Maryland School Pushes for Early Dyslexia Identification

by Rich on October 19, 2012 · 0 comments

October is Dyslexia Awareness Month and we just read an article by abc2news.com about how one school is pushing for early identification of reading failure.

The Odyssey School is located in Stevenson, Maryland and has a current enrollment of 151 students with 6 per class. Classes are offered from Kindergarten to eighth grade and the main goal is to offer each student the tools and training they will need to excel in a mainstream high school.

In the article, it is stated by Marty Sweeney, Head of School, that “early identification is key.  We can now look at young students ages three to five and look for warning signs that they may be at risk for reading failure.” By providing special instructions and offering programs that were developed to those who struggle with reading problems, the students will be able to blossom into educated young adults. Although there are many challenges faced at the school on a daily basis, especially dyslexia, anyone with a reading problem can find a way to overcome the obstacles and start reading!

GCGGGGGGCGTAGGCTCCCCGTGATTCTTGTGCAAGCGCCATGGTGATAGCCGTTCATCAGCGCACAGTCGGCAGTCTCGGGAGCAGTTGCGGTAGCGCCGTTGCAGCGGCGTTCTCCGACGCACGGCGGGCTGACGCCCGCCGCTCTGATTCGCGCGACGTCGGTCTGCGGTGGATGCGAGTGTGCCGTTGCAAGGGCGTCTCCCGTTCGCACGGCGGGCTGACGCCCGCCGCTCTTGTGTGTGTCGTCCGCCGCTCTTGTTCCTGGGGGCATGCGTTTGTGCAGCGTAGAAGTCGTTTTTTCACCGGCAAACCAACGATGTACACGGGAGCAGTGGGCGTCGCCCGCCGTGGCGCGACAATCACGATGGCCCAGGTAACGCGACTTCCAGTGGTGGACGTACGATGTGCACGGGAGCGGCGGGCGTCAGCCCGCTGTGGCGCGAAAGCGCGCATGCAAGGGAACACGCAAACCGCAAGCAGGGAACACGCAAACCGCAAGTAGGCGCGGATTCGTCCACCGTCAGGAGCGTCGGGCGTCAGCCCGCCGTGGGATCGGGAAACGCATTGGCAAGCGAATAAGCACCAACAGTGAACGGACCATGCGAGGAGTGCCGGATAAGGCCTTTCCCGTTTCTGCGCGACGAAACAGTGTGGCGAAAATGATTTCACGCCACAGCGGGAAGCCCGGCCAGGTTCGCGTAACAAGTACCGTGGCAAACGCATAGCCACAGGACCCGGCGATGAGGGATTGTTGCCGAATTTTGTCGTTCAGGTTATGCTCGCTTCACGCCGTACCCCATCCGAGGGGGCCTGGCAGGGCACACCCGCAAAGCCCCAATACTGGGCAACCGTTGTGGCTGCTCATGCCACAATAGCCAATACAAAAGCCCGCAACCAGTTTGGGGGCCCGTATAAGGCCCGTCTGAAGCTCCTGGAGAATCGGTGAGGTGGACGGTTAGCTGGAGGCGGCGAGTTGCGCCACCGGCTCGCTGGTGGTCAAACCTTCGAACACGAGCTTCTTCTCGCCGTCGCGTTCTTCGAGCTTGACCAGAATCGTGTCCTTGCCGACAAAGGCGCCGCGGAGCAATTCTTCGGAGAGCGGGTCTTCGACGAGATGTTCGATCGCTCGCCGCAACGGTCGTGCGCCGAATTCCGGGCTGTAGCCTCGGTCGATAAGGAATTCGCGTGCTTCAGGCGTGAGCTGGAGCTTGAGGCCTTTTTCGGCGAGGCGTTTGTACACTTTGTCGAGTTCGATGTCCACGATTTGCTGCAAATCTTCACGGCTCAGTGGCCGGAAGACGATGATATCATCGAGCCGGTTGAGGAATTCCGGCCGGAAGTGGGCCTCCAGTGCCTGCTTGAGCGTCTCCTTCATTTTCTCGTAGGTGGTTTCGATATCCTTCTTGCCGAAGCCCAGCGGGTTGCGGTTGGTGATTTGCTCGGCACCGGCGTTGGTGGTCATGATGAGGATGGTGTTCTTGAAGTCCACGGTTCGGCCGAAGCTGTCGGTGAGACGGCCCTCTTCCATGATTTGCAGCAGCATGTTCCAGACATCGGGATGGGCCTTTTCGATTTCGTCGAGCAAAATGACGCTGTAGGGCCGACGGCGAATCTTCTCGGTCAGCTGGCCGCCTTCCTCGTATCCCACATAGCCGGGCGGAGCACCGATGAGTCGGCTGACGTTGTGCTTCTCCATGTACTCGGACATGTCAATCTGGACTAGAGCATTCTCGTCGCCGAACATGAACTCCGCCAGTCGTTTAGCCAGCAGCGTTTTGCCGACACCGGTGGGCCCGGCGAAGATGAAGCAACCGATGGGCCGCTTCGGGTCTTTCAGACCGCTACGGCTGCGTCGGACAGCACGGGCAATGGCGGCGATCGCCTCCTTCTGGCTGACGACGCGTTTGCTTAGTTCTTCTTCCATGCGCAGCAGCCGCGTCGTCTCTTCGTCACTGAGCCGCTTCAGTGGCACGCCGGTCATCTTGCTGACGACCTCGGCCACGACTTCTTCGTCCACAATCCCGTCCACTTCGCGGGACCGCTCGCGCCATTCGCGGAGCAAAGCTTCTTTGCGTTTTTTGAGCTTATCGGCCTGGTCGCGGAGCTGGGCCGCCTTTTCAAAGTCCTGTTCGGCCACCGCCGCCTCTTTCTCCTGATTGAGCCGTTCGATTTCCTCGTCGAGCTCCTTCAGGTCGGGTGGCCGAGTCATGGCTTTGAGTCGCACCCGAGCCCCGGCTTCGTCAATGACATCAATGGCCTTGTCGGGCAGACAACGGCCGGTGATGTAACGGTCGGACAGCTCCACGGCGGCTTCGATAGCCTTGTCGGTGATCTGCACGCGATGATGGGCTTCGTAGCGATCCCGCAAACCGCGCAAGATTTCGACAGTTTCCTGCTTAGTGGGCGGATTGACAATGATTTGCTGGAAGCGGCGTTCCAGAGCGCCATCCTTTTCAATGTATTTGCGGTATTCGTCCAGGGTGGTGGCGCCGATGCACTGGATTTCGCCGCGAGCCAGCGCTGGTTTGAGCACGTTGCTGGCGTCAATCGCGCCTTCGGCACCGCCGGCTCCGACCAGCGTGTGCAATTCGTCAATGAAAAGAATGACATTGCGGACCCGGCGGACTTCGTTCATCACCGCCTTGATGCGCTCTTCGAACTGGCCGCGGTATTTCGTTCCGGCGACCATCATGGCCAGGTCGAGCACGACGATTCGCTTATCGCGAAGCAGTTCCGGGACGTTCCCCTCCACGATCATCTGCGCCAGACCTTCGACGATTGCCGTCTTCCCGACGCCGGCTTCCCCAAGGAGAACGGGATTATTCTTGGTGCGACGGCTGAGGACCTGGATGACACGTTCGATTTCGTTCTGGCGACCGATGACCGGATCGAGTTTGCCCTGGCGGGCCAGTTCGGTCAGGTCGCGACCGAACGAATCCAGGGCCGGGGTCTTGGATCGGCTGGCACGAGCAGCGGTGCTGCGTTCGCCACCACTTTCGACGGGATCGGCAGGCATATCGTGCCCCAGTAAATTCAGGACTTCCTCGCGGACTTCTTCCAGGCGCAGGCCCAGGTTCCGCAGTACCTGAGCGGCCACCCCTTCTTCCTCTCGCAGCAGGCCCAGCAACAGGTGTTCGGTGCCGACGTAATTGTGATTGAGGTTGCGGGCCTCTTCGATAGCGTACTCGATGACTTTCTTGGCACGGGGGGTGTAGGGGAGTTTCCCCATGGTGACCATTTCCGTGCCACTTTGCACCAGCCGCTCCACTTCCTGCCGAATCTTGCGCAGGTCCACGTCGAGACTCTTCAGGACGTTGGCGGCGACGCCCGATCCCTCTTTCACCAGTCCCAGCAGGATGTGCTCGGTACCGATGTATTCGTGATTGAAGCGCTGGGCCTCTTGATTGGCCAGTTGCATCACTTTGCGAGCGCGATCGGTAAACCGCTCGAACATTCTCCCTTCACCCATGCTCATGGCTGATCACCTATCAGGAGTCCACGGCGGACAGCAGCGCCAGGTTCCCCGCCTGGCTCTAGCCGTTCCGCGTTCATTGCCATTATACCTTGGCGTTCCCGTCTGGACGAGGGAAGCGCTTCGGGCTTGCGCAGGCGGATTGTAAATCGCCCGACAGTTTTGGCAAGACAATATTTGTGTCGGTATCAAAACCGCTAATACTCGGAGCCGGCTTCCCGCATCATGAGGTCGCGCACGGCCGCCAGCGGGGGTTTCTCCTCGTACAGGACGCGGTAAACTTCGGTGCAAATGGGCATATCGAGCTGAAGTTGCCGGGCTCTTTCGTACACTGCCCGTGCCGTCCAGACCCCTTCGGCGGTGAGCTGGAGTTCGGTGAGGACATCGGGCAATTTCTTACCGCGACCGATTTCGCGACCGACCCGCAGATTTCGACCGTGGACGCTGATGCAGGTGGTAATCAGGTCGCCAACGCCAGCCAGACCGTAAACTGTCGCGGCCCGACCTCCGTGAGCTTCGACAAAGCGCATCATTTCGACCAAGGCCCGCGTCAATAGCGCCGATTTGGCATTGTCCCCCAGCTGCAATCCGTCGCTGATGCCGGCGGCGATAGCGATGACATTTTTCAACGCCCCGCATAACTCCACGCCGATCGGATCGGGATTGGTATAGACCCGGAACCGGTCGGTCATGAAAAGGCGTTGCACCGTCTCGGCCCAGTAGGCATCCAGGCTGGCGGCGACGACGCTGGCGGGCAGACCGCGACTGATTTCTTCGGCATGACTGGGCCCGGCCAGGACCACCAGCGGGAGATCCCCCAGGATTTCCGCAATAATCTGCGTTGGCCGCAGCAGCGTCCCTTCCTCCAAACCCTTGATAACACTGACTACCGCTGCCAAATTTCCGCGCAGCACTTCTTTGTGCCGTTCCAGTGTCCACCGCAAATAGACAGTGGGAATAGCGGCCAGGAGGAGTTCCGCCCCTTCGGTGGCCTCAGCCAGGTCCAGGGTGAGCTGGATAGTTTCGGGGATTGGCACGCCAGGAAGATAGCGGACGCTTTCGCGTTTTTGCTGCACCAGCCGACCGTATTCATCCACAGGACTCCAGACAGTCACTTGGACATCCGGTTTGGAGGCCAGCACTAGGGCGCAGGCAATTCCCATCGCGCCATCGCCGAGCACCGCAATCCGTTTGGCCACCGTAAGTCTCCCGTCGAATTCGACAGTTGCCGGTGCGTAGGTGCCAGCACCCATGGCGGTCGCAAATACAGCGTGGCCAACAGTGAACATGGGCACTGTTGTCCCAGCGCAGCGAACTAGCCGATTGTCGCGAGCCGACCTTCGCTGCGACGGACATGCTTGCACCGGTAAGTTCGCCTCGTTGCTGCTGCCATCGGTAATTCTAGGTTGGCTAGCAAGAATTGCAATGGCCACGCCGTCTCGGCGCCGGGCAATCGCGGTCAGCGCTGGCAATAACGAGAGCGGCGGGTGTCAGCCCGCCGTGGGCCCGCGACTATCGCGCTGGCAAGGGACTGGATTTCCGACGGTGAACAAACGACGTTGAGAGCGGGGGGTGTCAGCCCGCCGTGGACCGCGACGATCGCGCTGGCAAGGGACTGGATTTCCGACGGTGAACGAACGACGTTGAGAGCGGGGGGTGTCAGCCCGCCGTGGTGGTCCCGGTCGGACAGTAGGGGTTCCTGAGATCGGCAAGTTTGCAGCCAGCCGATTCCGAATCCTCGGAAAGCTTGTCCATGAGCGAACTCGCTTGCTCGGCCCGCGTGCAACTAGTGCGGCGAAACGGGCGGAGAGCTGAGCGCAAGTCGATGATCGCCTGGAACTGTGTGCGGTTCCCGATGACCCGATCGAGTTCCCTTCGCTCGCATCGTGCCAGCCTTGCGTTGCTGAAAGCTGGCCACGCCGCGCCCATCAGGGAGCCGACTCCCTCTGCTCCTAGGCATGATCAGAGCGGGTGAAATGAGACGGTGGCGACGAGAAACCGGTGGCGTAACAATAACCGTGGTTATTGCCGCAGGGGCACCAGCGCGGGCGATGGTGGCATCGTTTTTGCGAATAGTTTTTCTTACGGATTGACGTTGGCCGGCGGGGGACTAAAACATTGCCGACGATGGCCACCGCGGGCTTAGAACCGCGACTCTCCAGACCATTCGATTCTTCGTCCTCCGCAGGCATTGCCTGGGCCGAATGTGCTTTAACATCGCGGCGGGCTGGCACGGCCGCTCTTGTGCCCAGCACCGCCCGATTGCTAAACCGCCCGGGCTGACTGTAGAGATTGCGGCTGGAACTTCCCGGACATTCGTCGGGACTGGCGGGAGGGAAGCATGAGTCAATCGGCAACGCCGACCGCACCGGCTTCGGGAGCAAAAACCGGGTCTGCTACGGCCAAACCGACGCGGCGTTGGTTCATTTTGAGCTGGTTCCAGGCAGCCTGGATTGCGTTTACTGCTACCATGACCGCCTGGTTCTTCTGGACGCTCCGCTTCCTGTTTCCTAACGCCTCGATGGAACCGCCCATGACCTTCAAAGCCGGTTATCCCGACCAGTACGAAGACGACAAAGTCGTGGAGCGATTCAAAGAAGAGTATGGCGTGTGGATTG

Overall, we feel that this article really reflects the increase in dyslexia awareness and shows that more people are taking notice to the problem and developing ways to identify the symptoms at an early age. By catching the reading problems early, children can take part in great opportunities, like The Odyssey School, and not be limited to the goals they can set and achieve in their lifetime.

For more information, please check out the Complete article and the The Odyssey School website!

Image source: The Odyssey School

 

Leave a Comment

Previous post:

Next post: